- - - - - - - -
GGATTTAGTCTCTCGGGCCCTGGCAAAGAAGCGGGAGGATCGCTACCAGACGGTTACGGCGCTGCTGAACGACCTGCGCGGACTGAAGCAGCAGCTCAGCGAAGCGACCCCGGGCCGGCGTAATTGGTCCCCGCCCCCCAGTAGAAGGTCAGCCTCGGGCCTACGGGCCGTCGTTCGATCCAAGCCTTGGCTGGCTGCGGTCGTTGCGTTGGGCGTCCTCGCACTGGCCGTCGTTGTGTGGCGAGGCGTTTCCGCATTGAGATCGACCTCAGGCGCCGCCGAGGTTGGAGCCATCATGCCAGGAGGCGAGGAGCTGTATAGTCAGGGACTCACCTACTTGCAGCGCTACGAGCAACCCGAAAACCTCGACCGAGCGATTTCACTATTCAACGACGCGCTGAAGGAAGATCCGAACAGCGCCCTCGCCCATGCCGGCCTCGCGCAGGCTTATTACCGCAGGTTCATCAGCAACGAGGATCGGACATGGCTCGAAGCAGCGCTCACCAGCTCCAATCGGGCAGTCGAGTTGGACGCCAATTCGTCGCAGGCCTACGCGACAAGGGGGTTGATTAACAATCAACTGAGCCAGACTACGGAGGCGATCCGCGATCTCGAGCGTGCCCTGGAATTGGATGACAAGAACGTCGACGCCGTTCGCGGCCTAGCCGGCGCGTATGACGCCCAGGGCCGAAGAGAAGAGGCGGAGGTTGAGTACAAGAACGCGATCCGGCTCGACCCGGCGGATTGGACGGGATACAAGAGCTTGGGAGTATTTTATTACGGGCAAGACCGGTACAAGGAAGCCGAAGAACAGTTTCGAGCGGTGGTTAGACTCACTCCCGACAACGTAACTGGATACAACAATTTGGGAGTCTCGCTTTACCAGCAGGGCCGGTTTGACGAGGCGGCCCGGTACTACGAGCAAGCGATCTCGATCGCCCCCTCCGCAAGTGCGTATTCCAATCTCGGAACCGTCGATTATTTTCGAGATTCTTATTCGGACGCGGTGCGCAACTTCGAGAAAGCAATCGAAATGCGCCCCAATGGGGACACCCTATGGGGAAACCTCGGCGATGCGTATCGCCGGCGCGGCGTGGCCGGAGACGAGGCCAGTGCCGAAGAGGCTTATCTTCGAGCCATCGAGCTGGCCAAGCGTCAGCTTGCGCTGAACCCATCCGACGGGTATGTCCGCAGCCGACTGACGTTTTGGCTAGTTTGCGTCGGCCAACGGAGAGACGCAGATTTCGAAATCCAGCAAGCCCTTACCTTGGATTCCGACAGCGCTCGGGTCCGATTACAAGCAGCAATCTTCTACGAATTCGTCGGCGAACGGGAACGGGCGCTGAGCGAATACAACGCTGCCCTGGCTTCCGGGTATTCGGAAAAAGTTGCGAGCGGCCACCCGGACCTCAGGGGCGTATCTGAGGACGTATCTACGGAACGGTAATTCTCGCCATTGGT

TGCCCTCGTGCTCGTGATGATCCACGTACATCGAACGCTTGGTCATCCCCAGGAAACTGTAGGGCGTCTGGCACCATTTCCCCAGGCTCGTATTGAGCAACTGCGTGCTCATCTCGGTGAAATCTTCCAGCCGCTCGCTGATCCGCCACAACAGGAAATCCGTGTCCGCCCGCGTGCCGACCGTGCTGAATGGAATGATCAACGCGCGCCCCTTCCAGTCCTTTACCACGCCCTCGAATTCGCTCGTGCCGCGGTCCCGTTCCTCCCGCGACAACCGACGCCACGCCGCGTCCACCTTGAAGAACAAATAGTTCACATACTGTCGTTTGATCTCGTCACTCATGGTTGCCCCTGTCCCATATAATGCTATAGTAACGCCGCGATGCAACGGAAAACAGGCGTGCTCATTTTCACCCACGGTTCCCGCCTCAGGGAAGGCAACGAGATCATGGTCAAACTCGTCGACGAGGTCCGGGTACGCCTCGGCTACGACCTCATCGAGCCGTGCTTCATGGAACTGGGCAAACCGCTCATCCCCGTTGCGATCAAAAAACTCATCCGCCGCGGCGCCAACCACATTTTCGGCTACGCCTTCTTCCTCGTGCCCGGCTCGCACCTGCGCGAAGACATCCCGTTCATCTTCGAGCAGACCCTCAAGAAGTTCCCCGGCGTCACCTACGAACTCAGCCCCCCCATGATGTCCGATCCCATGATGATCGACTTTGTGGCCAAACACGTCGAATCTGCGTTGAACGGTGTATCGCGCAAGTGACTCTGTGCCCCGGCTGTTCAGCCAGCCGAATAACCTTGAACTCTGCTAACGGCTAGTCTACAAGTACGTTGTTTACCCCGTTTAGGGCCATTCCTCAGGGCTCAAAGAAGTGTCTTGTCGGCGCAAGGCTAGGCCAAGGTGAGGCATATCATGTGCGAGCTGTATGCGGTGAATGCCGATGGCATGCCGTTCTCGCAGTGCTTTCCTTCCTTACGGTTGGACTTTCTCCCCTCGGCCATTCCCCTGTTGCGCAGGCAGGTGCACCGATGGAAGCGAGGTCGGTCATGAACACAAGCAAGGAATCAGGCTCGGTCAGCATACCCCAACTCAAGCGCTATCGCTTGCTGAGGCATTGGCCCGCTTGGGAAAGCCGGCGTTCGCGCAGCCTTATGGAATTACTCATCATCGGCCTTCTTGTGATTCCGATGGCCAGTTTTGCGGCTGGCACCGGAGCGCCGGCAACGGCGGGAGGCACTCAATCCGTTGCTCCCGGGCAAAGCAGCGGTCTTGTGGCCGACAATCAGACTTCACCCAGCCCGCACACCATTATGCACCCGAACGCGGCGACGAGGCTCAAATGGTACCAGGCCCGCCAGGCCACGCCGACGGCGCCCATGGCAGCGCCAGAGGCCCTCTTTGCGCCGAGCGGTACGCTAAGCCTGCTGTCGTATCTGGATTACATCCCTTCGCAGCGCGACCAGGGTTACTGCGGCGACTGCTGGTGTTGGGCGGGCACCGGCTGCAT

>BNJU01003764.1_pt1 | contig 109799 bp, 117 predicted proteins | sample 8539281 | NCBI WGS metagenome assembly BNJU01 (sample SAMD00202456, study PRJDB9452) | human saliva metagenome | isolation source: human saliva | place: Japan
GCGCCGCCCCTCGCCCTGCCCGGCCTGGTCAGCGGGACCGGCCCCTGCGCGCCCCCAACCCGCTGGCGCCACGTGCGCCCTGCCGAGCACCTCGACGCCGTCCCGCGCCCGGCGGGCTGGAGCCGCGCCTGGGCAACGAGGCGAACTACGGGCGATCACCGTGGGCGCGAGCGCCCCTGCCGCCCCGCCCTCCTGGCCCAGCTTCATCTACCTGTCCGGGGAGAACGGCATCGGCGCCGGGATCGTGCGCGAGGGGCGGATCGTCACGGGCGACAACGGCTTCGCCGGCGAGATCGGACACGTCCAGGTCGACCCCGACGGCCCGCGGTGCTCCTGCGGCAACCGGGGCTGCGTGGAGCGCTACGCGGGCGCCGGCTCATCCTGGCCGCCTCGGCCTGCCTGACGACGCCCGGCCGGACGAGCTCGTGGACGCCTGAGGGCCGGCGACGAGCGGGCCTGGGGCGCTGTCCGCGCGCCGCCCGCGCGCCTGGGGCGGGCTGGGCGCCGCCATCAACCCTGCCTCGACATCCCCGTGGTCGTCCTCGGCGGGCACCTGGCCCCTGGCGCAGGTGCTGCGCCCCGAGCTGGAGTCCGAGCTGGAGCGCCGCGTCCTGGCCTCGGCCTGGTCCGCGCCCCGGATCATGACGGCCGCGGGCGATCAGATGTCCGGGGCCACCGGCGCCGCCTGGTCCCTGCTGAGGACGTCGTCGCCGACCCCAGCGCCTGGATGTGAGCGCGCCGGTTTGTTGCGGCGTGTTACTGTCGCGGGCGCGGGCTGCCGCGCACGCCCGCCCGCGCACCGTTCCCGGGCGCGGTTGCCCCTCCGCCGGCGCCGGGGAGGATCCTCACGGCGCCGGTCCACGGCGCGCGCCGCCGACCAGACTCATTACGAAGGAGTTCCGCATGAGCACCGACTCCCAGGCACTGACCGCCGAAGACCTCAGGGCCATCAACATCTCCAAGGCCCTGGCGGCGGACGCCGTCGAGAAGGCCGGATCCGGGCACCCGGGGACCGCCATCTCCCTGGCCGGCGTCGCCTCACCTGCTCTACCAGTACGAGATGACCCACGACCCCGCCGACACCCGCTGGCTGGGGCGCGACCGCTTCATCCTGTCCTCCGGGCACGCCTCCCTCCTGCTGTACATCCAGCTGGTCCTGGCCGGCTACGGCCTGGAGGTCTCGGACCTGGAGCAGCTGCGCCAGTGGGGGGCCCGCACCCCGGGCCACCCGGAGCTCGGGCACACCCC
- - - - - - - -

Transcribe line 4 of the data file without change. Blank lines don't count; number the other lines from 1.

GCGCCGCCCCTCGCCCTGCCCGGCCTGGTCAGCGGGACCGGCCCCTGCGCGCCCCCAACCCGCTGGCGCCACGTGCGCCCTGCCGAGCACCTCGACGCCGTCCCGCGCCCGGCGGGCTGGAGCCGCGCCTGGGCAACGAGGCGAACTACGGGCGATCACCGTGGGCGCGAGCGCCCCTGCCGCCCCGCCCTCCTGGCCCAGCTTCATCTACCTGTCCGGGGAGAACGGCATCGGCGCCGGGATCGTGCGCGAGGGGCGGATCGTCACGGGCGACAACGGCTTCGCCGGCGAGATCGGACACGTCCAGGTCGACCCCGACGGCCCGCGGTGCTCCTGCGGCAACCGGGGCTGCGTGGAGCGCTACGCGGGCGCCGGCTCATCCTGGCCGCCTCGGCCTGCCTGACGACGCCCGGCCGGACGAGCTCGTGGACGCCTGAGGGCCGGCGACGAGCGGGCCTGGGGCGCTGTCCGCGCGCCGCCCGCGCGCCTGGGGCGGGCTGGGCGCCGCCATCAACCCTGCCTCGACATCCCCGTGGTCGTCCTCGGCGGGCACCTGGCCCCTGGCGCAGGTGCTGCGCCCCGAGCTGGAGTCCGAGCTGGAGCGCCGCGTCCTGGCCTCGGCCTGGTCCGCGCCCCGGATCATGACGGCCGCGGGCGATCAGATGTCCGGGGCCACCGGCGCCGCCTGGTCCCTGCTGAGGACGTCGTCGCCGACCCCAGCGCCTGGATGTGAGCGCGCCGGTTTGTTGCGGCGTGTTACTGTCGCGGGCGCGGGCTGCCGCGCACGCCCGCCCGCGCACCGTTCCCGGGCGCGGTTGCCCCTCCGCCGGCGCCGGGGAGGATCCTCACGGCGCCGGTCCACGGCGCGCGCCGCCGACCAGACTCATTACGAAGGAGTTCCGCATGAGCACCGACTCCCAGGCACTGACCGCCGAAGACCTCAGGGCCATCAACATCTCCAAGGCCCTGGCGGCGGACGCCGTCGAGAAGGCCGGATCCGGGCACCCGGGGACCGCCATCTCCCTGGCCGGCGTCGCCTCACCTGCTCTACCAGTACGAGATGACCCACGACCCCGCCGACACCCGCTGGCTGGGGCGCGACCGCTTCATCCTGTCCTCCGGGCACGCCTCCCTCCTGCTGTACATCCAGCTGGTCCTGGCCGGCTACGGCCTGGAGGTCTCGGACCTGGAGCAGCTGCGCCAGTGGGGGGCCCGCACCCCGGGCCACCCGGAGCTCGGGCACACCCC